Fu Hang: Bargain Taiwanese Breakfast With Artisanal Touch

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Restaurant Sign Taipei

I was still woozy from a trans-Pacific voyage on China Airlines, but as soon as wheels touched ground at Taoyuan Airport, the first thing we had in mind was finding food. It was oppressively hot in Taipei, and getting oriented was challenging, so we didn’t want to stray far from our culinary command center, the Sheraton Taipei. We asked for a good breakfast option, the concierge handed me a business card and said to walk two blocks. Those 3.5″ x 2″ papers carry extra importance in Taipei, since very few people on the streets speak English. Then again, it would have been hard to miss the line snaking out of Fu Hang.

Restaurant Line Taipei
People crawled upstairs and spilled into a food court, which features big drum-shaped lanterns and was otherwise closed so early in the day. A sign announced our arrival at Hua Shan Market, which has been in Taipei’s ZhongZheng District since 1958 and contains one of my favorite Asian breakfasts to date.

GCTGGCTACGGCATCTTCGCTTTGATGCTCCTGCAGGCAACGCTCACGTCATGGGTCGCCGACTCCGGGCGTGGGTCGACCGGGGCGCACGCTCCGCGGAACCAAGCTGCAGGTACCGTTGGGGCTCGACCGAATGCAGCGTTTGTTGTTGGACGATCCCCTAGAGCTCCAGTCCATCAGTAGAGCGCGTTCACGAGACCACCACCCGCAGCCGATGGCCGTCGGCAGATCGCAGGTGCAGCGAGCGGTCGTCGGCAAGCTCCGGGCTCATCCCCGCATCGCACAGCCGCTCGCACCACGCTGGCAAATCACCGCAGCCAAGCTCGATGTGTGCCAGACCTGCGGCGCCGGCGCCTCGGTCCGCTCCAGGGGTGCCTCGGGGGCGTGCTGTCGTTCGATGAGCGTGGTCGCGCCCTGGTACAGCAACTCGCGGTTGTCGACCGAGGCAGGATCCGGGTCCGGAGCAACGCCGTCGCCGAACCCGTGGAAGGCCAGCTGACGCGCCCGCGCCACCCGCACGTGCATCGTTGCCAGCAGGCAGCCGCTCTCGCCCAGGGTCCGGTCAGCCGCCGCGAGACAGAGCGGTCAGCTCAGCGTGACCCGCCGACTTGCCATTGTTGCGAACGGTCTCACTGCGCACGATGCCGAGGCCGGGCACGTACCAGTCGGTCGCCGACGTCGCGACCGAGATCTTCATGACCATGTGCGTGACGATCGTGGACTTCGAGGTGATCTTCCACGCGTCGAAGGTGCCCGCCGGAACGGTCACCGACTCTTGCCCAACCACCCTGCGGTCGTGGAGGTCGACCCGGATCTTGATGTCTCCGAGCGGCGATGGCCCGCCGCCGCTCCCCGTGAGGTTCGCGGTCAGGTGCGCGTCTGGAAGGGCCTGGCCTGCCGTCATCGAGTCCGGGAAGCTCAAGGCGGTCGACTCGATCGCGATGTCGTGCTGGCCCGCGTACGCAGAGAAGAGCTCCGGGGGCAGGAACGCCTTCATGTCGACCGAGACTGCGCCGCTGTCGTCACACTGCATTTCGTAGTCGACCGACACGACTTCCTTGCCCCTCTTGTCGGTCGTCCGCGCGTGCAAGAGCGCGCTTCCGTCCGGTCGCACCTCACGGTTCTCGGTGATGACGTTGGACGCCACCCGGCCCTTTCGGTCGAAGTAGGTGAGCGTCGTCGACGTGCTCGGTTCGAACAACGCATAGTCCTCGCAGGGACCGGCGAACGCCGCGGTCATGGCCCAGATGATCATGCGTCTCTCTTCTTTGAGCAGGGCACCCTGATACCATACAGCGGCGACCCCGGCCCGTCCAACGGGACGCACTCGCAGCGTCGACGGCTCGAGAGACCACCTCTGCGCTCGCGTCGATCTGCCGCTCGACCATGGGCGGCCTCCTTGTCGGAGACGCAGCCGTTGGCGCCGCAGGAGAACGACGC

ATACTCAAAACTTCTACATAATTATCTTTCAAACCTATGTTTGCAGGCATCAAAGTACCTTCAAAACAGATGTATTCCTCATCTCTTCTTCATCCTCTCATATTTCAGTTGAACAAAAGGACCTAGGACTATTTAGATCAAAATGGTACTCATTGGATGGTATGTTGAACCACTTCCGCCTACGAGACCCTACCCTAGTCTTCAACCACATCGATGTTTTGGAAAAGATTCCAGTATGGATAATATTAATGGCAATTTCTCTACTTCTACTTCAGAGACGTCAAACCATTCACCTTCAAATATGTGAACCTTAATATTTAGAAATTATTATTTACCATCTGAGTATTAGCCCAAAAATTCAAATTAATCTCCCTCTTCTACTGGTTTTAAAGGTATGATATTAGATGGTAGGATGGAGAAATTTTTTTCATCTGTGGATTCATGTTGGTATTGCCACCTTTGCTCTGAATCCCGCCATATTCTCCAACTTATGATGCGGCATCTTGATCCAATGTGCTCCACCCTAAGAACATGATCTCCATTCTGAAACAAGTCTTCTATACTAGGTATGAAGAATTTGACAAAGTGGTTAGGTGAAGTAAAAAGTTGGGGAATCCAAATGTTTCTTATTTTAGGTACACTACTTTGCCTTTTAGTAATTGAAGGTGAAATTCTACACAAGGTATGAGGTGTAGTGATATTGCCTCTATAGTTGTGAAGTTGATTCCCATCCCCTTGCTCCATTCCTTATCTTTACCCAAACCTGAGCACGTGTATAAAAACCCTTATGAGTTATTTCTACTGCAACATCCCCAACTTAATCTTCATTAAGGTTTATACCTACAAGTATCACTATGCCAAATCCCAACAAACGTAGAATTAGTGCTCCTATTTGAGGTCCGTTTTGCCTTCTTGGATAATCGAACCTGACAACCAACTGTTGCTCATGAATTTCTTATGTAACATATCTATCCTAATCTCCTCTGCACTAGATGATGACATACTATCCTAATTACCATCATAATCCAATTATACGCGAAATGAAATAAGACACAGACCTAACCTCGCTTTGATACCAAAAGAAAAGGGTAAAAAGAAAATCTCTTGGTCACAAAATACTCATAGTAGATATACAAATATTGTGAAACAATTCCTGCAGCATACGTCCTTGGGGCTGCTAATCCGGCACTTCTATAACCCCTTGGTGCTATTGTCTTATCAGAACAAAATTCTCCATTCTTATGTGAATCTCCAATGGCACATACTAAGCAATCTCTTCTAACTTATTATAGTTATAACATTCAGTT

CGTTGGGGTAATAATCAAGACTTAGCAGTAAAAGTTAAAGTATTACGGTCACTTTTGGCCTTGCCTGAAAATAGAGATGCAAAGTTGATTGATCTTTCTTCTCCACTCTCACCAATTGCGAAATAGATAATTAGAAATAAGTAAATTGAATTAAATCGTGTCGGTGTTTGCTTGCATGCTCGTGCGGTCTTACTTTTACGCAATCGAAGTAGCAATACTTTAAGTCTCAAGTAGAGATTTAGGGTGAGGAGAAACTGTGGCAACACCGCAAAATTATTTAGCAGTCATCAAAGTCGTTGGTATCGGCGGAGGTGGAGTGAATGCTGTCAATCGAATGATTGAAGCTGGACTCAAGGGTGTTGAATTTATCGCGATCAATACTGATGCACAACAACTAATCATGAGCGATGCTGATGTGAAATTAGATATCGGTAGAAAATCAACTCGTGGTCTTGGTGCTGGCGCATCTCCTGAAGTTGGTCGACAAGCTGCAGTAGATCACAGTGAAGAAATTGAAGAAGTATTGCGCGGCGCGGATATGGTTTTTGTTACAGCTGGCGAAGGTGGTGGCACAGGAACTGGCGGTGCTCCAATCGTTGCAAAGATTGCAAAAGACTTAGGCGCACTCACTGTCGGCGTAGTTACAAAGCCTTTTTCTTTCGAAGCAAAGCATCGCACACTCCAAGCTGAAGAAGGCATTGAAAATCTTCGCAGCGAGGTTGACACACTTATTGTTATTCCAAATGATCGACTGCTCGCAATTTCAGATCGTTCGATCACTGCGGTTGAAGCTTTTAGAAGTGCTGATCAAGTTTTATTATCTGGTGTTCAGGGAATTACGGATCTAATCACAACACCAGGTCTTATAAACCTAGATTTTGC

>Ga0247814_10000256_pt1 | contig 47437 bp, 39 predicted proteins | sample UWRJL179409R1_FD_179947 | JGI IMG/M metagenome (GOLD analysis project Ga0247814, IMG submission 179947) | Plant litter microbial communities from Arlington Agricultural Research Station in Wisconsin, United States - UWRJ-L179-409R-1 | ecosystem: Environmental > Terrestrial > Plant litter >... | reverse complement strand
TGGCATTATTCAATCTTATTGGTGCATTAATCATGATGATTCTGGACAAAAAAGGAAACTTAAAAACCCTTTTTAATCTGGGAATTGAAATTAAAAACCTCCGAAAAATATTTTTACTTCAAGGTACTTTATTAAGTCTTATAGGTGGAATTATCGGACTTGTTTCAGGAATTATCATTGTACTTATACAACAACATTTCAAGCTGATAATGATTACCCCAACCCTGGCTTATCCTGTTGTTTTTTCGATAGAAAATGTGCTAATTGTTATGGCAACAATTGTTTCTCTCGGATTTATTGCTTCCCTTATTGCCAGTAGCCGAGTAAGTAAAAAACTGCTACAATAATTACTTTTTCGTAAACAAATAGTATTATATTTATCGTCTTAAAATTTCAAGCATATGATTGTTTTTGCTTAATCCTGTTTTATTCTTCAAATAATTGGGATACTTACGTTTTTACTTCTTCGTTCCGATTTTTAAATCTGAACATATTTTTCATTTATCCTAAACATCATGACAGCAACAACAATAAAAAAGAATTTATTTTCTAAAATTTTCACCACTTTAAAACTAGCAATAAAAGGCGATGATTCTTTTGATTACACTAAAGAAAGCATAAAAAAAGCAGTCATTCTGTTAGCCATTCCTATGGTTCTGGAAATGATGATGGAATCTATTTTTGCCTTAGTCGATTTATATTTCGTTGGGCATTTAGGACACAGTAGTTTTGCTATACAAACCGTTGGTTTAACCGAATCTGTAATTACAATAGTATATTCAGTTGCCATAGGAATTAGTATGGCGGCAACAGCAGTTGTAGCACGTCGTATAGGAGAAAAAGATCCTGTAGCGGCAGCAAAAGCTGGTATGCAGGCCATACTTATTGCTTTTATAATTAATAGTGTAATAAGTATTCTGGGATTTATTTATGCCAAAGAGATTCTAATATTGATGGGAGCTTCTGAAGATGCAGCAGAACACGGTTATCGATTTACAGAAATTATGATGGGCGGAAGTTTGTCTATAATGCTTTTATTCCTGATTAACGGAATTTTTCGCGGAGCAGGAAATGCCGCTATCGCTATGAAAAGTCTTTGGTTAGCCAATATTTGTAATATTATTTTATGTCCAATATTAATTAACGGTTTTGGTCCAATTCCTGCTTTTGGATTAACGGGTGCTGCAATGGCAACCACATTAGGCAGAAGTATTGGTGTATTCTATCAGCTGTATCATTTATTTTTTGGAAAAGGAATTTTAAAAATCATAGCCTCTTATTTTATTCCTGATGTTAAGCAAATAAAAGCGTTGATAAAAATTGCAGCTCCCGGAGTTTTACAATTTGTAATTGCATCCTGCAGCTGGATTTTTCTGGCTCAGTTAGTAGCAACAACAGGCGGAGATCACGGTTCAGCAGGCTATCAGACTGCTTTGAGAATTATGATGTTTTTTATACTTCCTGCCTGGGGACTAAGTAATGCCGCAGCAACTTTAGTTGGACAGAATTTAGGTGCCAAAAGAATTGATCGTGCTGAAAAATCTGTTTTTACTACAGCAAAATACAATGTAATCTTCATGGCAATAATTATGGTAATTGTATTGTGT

Restaurant Taipei
Order at the counter and either take food to go or pay and stay.

Chef Taipei
A glass-fronted kitchen allows for views of the action. Men rolled dough for Fu Hang’s delectable scallion breads. Other men plucked scallion breads from the sides of barrel shaped ovens with big metal tongs. In the same room, women fried crullers in woks on steel drums.

Breakfast Taipei
Bowls of soy milk are popular for breakfast in Taiwan. The nutty-flavored concoction is available hot or cold, salted or sweet, and with or without condiments. Salted soy milk was steaming hot and curdled, dressed with cilantro, shaved garlic, crispy cuts of oily donut and bits of pungent pickled vegetables. Even though it was hot and humid, the savory bowl was still soothing.

Breakfast Taipei
Behind the counter, people staffed a flattop griddle like short order cooks at a diner. They filled supple-inside, crusty-outside bread with many-layered, scallion-flecked omelet.

Breakfast Taipei
We concluded our morning repast with flaky, sesame-studded green onion cake.

The total for my meal was NT$ 90, about $3, a bargain. Fu Hang might be the Taiwanese equivalent to a diner, and considering the care and focus they apply to their high-volume cooking, my early morning meal was still a revelation.

Hours: 5:30 AM – 11:30 AM


Joshua Lurie

Joshua Lurie founded FoodGPS in 2005. Read about him here.

Blog Comments

Delicious start in Taipei!

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